WASHINGTON - Barbara Von Aspern loves her daughter, "thinks the world" of the person her daughter intends to marry and believes the pair should have the same legal rights as anyone else. It pains her, but Von Aspern is going to skip their wedding. Her daughter, Von Aspern explains, is marrying another woman.
"We love them to death, and we love them without being judgmental," the 62-year-old Chandler, Ariz., retiree said. "But the actual marriage I cannot agree with."
It's complicated, this question of legitimizing gay marriage. Americans are grappling with it from their homes to the halls of government in the shadow of a presidential election next year. The ambivalence is reflected in a new poll that shows the nation is passionate, conflicted and narrowly split on same-sex marriage.
Fifty-three percent of the 1,000 adults surveyed believe the government should give legal recognition to marriages between couples of the same sex, about the same as last year, according to the nationwide telephone poll by The Associated Press and the National Constitution Center. Forty-four percent were opposed.
People are similarly conflicted over what, if anything, the government should do about the issue.
Support for legal recognition of same-sex marriage has shifted in recent years, from a narrow majority opposed in 2009 to narrow majority support now. Some of the shift stems from a generational divide, with the new poll showing a majority of Americans under age 65 in favor of legal recognition for same-sex marriages, and a majority of seniors opposed.
In some places, government has moved ahead while the nation debates. New York in July became the sixth state, along with the District of Columbia, to legalize same-sex marriage. Still, the issue played a part in the special election Tuesday to replace disgraced former Rep. Anthony Weiner, D-N.Y. Democrat David Weprin's support for gay marriage cost him support among the district's Orthodox Jews, and he lost to Republican Bob Turner.
Also Tuesday, lawmakers in North Carolina, the only state in the Southeast that does not have language in its constitution banning gay marriage, voted to put the question on the 2012 ballot. Most Americans who live in states where gay marriage is not already legal say it is unlikely their state will pass such a law; just 20 percent think it is likely to become law in their state.
Americans also are conflicted on how to go about legalizing or outlawing gay marriage.
One option is banning gay marriage by constitutional amendment. About half of the poll's respondents, 48 percent, said they would favor such an amendment defining marriage as between a man and a woman. Most who feel this way do so intensely. About 40 percent would strongly favor such a change. Forty-three percent said they would oppose such an amendment, and 8 percent were neutral, according to the poll.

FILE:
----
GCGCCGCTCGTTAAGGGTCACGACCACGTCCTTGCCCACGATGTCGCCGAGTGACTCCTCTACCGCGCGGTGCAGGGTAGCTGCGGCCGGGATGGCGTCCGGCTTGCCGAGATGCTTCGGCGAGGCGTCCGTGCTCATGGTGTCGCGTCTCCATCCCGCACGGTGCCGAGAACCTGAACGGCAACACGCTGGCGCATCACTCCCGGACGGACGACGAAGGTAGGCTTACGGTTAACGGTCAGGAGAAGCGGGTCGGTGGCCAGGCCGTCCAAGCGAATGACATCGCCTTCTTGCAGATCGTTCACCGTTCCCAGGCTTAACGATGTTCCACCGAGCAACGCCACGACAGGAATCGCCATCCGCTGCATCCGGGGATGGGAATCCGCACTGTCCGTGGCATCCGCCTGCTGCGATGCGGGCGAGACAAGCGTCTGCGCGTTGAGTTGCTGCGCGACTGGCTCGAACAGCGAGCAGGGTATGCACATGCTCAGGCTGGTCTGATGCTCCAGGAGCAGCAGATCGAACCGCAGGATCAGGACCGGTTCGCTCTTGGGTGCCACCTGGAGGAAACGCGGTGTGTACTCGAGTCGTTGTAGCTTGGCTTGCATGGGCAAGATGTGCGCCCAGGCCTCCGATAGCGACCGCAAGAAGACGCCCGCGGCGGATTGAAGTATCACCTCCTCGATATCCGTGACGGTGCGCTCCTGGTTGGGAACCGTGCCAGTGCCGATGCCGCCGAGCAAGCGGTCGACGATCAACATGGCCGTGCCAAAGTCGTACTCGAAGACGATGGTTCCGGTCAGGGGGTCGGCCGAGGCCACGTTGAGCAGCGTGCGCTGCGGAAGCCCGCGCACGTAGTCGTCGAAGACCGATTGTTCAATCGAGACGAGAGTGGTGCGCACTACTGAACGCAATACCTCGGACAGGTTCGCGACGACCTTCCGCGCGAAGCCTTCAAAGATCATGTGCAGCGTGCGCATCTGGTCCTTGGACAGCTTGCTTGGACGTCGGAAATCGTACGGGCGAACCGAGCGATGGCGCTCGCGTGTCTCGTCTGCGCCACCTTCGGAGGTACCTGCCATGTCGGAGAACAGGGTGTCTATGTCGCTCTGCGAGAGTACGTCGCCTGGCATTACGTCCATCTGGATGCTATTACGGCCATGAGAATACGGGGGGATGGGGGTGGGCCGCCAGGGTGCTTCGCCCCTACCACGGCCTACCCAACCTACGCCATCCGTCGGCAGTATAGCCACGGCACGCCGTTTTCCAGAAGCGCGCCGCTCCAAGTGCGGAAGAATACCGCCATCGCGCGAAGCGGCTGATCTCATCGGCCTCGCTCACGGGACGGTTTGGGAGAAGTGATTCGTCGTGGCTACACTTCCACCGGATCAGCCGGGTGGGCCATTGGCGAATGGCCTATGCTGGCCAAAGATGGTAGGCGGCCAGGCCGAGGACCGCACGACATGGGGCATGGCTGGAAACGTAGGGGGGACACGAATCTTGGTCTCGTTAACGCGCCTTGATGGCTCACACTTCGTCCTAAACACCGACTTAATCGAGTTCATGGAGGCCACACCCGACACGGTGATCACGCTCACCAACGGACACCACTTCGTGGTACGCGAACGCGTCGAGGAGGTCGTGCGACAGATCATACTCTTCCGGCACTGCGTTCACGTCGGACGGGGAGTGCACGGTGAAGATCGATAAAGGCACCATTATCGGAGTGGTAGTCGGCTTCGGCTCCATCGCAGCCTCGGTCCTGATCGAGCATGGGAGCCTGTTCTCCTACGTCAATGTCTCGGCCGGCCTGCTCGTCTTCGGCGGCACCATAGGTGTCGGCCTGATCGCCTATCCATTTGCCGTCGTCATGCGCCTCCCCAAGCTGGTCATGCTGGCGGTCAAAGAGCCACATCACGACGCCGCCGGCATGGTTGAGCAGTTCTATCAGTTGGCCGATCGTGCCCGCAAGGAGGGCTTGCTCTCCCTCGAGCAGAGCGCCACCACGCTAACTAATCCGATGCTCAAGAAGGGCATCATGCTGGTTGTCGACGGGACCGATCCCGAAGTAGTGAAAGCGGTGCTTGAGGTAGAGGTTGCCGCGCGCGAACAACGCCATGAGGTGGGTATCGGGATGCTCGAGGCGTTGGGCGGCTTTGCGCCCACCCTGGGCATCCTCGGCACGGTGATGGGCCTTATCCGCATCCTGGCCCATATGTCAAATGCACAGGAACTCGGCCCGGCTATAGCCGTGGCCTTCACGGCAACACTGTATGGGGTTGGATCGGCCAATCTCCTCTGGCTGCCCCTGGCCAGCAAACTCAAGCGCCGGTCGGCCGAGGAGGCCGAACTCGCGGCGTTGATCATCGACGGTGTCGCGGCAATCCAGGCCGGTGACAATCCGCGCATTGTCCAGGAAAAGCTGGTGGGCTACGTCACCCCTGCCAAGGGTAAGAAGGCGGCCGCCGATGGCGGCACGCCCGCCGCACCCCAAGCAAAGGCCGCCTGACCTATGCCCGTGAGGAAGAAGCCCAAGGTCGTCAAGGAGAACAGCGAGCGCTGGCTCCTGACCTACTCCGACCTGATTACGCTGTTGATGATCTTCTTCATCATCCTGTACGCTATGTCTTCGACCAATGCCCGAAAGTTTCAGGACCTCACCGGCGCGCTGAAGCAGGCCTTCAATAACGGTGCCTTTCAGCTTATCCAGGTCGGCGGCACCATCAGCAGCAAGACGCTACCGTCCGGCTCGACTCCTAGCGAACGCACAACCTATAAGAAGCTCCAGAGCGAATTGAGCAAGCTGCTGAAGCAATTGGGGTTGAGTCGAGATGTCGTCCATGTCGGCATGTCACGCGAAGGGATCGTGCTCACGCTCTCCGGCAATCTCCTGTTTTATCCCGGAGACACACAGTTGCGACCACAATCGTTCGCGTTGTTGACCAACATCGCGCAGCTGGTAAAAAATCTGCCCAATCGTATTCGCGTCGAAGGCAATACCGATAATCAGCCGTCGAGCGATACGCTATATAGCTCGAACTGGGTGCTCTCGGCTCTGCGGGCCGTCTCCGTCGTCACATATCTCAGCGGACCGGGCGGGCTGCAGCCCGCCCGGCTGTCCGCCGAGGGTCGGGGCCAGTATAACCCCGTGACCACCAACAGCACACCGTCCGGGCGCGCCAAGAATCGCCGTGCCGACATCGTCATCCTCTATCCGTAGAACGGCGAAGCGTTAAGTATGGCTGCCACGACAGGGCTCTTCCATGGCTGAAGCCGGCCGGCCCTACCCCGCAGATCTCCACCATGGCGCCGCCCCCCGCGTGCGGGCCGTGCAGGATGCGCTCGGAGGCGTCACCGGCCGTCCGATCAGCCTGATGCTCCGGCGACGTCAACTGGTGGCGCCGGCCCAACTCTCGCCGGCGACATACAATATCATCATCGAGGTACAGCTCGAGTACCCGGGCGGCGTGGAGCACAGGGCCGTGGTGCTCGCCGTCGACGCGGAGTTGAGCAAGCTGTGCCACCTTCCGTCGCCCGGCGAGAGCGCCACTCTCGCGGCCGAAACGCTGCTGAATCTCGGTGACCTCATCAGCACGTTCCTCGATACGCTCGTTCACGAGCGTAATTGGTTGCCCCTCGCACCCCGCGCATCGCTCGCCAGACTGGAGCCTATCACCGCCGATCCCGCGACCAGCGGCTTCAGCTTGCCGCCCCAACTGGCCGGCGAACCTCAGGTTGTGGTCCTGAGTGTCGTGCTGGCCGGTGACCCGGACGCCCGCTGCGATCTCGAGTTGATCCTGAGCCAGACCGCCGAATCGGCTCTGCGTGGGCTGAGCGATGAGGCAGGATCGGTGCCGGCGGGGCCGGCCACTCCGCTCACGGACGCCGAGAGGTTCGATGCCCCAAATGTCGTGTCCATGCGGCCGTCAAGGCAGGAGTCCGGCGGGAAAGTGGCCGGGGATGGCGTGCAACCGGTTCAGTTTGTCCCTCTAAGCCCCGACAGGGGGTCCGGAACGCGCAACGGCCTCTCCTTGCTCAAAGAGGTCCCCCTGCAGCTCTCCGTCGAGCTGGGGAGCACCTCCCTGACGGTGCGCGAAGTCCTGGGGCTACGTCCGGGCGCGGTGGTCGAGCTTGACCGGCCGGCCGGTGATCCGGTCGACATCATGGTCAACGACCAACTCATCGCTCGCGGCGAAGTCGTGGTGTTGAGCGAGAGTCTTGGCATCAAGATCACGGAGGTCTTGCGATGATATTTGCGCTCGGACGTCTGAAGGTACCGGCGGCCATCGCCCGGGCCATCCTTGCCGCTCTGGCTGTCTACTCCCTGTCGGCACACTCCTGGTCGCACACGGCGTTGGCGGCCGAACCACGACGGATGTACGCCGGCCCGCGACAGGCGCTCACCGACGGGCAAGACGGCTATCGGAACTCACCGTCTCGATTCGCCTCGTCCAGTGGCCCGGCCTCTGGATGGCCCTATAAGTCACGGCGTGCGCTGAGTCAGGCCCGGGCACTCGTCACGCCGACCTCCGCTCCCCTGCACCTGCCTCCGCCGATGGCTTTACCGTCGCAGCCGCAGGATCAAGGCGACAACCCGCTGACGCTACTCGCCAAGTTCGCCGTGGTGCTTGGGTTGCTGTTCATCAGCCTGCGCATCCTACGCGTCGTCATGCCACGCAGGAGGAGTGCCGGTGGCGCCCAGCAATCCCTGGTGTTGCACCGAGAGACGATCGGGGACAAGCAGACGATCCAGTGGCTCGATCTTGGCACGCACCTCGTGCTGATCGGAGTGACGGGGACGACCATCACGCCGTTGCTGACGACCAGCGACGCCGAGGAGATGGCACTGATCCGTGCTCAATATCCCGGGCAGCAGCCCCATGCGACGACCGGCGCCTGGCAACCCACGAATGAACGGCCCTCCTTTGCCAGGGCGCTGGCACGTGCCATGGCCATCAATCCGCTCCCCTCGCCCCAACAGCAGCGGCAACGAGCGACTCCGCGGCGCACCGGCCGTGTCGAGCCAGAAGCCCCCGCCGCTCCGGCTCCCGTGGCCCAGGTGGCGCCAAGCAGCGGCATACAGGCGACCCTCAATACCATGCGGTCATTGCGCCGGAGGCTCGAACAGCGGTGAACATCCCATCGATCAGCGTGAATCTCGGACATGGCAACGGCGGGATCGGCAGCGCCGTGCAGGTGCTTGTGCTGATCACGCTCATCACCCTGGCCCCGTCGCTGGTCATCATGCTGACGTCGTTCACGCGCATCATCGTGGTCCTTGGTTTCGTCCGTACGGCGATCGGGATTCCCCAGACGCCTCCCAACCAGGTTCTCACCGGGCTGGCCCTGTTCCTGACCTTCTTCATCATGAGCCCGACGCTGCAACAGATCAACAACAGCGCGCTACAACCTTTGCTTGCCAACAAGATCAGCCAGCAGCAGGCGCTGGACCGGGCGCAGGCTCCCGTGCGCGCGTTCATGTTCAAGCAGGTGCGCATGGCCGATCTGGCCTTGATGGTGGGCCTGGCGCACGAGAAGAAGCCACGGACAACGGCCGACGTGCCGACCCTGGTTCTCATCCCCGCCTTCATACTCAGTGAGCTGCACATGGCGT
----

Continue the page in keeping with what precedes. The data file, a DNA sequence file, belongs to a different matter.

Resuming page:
Most - 55 percent - believe the issue should be handled at the state level, however, and opinions on how states should act are split. People are about evenly divided on whether their states should allow same-sex marriages - 42 percent favor that and 45 percent are opposed - and tilt in favor of state laws that allow gay couples to form civil unions - 47 percent in favor, 38 percent opposed and 13 percent neutral, according to the poll.
"The different moral standards in different areas, probably, are the biggest reason that same-sex marriages are an issue," said Dale Shoemaker, 54, a military retiree from Boise, Idaho. If gay couples who want to get married live in a state that doesn't allow it, they can move to one that does, he said.
Either way, gay couples "should have benefits," Shoemaker said. "If they're living together and cohabitating and are a couple, (they should have) the insurance and retirement and that type of thing, the monetary benefits."
Nearly 6 in 10 (57 percent) in the poll shared Shoemaker's take when it comes to government benefits. They said same-sex couples should be entitled to the same legal benefits as married couples of the opposite sex. Forty percent felt the government should distinguish between them.
The poll did uncover some inequities. It suggests, for example, that opponents of same-sex marriage were far more apt to say that the issue is one of deep importance to them. Forty-four percent of those polled called it extremely or very important for them personally. Among those who favor legal marriage for gay couples, 32 percent viewed the issue as that important.
Von Aspern is an example of an American whose opposition to gay marriage is deep and abiding. It's based on her religion - she is Mormon - and as such it overrode other considerations when it came to her daughter's wedding.
"It was very difficult," Von Aspern says. "We had to bring them to the house and hug them and love them and tell them these things and not let that keep us apart."